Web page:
5 White Farmers Sue Biden Administration For Stimulus Package Racial Discrimination

Adam Faust owner of Faust Farms in Chilton, Wisconsin is one of the five white farmers suing the Biden Administration. Photo Source: Adam Faust owner of Faust Farms in Chilton, Wisconsin is one of the five white farmers suing the Biden Administration. (Wisconsin Institute for Law & Liberty via The New York Post)

Five white farmers from the Midwest filed a lawsuit against the Biden administration for alleged discrimination since they were excluded from a Federal Covid stimulus package forgiveness program. The farmers are from Wisconsin, Minnesota, South Dakota, and Ohio, and all have direct loans with the Farm Service Agency or USDA-backed loans.

The plaintiffs seek unspecified damages and a court order that prohibits the Federal government from applying racial classifications when considering eligibility for loan modifications and payments under the COVID-19 stimulus plan.

The Biden administration created the pandemic loan forgiveness program for minority farm owners. The white farm owners allege their exclusion amounts to a violation of their constitutional rights.

The United States Constitution "forbids" discrimination by the federal government "against any citizen because of his race."

Plaintiffs Adam Faust, Christopher. Baird, Jonathan Stevens, Jay Slaba, and Joseph Schmitz filed their lawsuit in the District Court for the Eastern District Court of Wisconsin against Secretary of Agriculture Thomas Vilsack and Administrator of U.S. The Farm Service Agency Zach Ducheneaux.

The plaintiffs chose the defendants who run the national loan-forgiveness program through the United States Department of Agriculture (USDA) Farm Service Agency (FSA).

The farmers, in their lawsuit, claim the "Defendants assert that the purpose of this program is to remedy "systemic racism" within USDA and more broadly "across agriculture."

In court papers, the farmers allege that the U.S. "retreated from the principle of equality under the law by enacting a race-based loan-forgiveness program in the American Rescue Plan Act of 2021 (ARPA). Among other things, ARPA provides billions of dollars of debt relief to "socially disadvantaged" farmers and ranchers.

The phrase "socially disadvantaged" includes explicit racial classifications: to be eligible for ARPA's debt relief, farmers and ranchers must be Black or African American, American Indian or Alaskan Native, Hispanic or Latino, or Asian American or Pacific Islander. Other farmers—white farmers, for example—are ineligible."

The farmers claim that other than their being white, they are eligible for the loan-forgiveness program in ARPA. They allege that except for the color of their skin, as white farmers, they are ineligible for this government benefit.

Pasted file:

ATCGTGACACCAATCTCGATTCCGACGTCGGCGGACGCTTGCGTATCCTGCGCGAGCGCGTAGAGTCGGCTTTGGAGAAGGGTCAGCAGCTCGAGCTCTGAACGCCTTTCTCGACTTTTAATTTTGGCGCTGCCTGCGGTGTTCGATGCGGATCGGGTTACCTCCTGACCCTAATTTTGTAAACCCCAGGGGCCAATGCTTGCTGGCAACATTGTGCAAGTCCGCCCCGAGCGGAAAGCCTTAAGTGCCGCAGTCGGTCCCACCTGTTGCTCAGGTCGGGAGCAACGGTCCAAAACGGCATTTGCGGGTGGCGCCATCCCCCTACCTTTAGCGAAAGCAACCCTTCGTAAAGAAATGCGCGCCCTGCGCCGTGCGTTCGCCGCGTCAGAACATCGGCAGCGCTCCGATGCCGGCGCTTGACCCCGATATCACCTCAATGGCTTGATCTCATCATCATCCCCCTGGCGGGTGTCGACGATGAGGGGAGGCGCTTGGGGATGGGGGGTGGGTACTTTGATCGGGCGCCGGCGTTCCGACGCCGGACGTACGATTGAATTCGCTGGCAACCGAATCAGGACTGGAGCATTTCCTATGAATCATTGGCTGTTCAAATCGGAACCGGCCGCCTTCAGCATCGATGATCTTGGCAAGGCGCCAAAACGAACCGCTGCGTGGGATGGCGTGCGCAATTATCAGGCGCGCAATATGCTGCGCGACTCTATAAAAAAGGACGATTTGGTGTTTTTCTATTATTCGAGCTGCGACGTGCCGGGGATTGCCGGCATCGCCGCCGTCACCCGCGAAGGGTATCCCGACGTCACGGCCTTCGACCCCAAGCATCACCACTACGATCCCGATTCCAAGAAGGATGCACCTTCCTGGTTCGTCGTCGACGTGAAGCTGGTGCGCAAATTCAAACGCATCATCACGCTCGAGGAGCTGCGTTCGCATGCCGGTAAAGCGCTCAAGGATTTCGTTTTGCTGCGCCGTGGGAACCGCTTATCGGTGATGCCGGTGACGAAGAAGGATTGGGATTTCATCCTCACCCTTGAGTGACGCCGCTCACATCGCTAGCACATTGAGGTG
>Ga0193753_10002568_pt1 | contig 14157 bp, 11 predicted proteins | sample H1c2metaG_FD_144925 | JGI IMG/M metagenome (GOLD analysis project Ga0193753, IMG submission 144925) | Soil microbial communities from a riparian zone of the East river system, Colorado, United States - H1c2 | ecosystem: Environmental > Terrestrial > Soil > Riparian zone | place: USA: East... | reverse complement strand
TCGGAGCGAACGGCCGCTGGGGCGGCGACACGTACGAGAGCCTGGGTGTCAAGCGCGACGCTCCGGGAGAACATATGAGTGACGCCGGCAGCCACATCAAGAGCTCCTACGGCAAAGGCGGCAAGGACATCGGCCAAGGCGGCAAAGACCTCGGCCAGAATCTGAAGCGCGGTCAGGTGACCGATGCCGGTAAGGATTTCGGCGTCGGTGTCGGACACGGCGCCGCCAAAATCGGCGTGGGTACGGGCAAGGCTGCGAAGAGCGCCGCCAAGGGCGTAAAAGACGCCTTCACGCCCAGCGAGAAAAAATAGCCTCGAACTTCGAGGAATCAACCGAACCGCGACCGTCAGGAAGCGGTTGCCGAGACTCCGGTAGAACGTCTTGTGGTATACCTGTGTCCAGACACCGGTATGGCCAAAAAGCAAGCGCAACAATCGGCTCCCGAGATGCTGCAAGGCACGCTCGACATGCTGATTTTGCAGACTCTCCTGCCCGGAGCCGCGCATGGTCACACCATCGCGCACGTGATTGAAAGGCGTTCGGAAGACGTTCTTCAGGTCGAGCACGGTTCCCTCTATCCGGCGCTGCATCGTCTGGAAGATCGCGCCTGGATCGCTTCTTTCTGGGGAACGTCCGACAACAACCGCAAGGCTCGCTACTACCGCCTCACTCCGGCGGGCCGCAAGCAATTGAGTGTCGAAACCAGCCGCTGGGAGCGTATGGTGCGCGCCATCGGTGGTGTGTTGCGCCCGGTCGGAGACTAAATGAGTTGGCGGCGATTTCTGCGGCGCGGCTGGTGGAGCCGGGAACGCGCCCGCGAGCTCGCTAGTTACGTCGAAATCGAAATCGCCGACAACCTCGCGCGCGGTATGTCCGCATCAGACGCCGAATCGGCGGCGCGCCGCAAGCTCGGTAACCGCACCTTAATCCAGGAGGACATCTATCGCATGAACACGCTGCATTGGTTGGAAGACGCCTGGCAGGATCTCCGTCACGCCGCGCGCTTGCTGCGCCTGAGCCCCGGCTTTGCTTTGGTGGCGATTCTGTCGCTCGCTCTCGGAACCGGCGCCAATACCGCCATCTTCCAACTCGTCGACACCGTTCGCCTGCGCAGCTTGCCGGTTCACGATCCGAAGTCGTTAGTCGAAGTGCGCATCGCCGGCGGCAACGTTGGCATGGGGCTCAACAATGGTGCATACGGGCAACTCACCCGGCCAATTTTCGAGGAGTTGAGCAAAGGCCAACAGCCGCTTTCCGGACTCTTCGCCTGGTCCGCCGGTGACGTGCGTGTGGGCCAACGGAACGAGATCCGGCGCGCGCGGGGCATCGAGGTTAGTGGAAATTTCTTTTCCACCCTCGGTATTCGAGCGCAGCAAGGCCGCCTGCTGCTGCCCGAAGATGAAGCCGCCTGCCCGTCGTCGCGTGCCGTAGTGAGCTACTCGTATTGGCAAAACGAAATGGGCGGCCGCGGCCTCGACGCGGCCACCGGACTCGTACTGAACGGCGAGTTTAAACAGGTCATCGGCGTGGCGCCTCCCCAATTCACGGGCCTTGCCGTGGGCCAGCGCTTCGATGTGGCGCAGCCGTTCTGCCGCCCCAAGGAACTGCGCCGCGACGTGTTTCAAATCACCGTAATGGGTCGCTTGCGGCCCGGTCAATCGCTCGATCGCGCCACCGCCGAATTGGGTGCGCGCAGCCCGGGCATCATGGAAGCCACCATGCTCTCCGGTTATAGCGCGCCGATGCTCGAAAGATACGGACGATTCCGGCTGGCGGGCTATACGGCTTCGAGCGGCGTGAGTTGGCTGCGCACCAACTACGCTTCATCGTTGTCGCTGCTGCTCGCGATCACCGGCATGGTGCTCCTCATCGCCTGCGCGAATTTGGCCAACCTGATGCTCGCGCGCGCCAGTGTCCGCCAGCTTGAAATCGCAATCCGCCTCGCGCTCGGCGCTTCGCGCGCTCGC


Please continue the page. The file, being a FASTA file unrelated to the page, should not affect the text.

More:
Dairy Farmer and plaintiff Faust, who owns a dairy farm in Wisconsin, is a double-amputee. Faust must handle the milking of about seventy cows and farm his 200 acres for feed. Faust claims he would be eligible for the existing loan forgiveness program in Section 1005 of ARPA, except that he is white.

Each of the remaining plaintiffs lists in court papers how they qualify for the loan-forgiveness program in every way, except that their race is white.

The March 2021 American Rescue Plan Act (ARPA) has about $5 billion available in loan forgiveness for "socially disadvantaged" farmers and ranchers who have been "disproportionately" harmed by COVID-19.

The definition of "socially disadvantaged" is described by the U.S. Department of Agriculture (USDA) as farmers or ranchers who "have been subjected to racial or ethnic prejudice because of their identity as members of a group, including Blacks, American Indians, Hispanics, Alaskan natives, Asian Americans or Pacific Islanders."

Attorneys for the plaintiffs argue that the goal of ending "systemic racism" as proposed by the ARPA does not "override the constitutional ban on race discrimination."

In court papers, the plaintiffs point to the Supreme Court decisions in Fisher v. Univ. of Texas at Austin, 570 U.S. 297 (2013) and Cmty. Sch. v. Seattle Sch. Dist. No. 1, 551 U.S. 701 (2007), among others. The complaint quotes from these opinions where the court "rejected the interest in remedying societal discrimination because it had no logical stopping point” and stated that “the way to stop discrimination on the basis of race is to stop discriminating on the basis of race." In the plaintiffs’ view, the "defendants' use of race discrimination as a tool to end "systemic racism," is therefore unconstitutional and should be enjoined by this Court."

The USDA reports there are only 45,000 Black farmers among the total 3.4 million farmers in the U.S.

The USDA released a statement about the lawsuit, saying a full review of the complaint is underway, and their loan-forgiveness payback program is ongoing.

Diane Lilli
Diane Lilli
Diane Lilli is an award-winning Journalist, Editor, and Author with over 18 years of experience contributing to New Jersey news outlets, both in print and online. Notably, she played a pivotal role in launching the first daily digital newspaper, Jersey Tomato Press, in 2005. Her work has been featured in various newspapers, journals, magazines, and literary publications across the nation. Diane is the proud recipient of the Shirley Chisholm Journalism Award.
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